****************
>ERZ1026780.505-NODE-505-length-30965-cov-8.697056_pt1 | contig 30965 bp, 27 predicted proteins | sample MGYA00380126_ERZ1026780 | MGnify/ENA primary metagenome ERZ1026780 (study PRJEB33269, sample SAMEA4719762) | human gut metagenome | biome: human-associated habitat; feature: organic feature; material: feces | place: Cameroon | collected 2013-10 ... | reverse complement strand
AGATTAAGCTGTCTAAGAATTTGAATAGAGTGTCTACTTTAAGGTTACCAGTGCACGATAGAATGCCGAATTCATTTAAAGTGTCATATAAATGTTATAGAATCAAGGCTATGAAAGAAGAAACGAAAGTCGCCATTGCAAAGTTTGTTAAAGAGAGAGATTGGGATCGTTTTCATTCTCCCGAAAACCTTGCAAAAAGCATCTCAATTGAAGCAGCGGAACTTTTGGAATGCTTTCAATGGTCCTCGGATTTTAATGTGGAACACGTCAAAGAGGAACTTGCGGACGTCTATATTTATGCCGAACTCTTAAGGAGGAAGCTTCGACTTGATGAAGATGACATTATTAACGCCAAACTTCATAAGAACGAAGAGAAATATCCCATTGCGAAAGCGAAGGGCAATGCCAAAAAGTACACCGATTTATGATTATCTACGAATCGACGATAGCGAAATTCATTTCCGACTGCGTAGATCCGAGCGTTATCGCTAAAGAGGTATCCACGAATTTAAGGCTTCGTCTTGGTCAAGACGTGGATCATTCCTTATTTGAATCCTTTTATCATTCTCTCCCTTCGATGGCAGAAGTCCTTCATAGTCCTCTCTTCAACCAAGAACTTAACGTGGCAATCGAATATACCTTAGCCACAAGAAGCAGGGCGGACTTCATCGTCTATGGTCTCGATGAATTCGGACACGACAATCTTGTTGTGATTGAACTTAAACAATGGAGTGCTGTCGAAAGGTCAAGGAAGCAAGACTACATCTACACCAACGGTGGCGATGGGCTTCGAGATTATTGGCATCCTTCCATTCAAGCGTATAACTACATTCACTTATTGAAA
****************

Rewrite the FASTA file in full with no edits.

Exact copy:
>ERZ1026780.505-NODE-505-length-30965-cov-8.697056_pt1 | contig 30965 bp, 27 predicted proteins | sample MGYA00380126_ERZ1026780 | MGnify/ENA primary metagenome ERZ1026780 (study PRJEB33269, sample SAMEA4719762) | human gut metagenome | biome: human-associated habitat; feature: organic feature; material: feces | place: Cameroon | collected 2013-10 ... | reverse complement strand
AGATTAAGCTGTCTAAGAATTTGAATAGAGTGTCTACTTTAAGGTTACCAGTGCACGATAGAATGCCGAATTCATTTAAAGTGTCATATAAATGTTATAGAATCAAGGCTATGAAAGAAGAAACGAAAGTCGCCATTGCAAAGTTTGTTAAAGAGAGAGATTGGGATCGTTTTCATTCTCCCGAAAACCTTGCAAAAAGCATCTCAATTGAAGCAGCGGAACTTTTGGAATGCTTTCAATGGTCCTCGGATTTTAATGTGGAACACGTCAAAGAGGAACTTGCGGACGTCTATATTTATGCCGAACTCTTAAGGAGGAAGCTTCGACTTGATGAAGATGACATTATTAACGCCAAACTTCATAAGAACGAAGAGAAATATCCCATTGCGAAAGCGAAGGGCAATGCCAAAAAGTACACCGATTTATGATTATCTACGAATCGACGATAGCGAAATTCATTTCCGACTGCGTAGATCCGAGCGTTATCGCTAAAGAGGTATCCACGAATTTAAGGCTTCGTCTTGGTCAAGACGTGGATCATTCCTTATTTGAATCCTTTTATCATTCTCTCCCTTCGATGGCAGAAGTCCTTCATAGTCCTCTCTTCAACCAAGAACTTAACGTGGCAATCGAATATACCTTAGCCACAAGAAGCAGGGCGGACTTCATCGTCTATGGTCTCGATGAATTCGGACACGACAATCTTGTTGTGATTGAACTTAAACAATGGAGTGCTGTCGAAAGGTCAAGGAAGCAAGACTACATCTACACCAACGGTGGCGATGGGCTTCGAGATTATTGGCATCCTTCCATTCAAGCGTATAACTACATTCACTTATTGAAA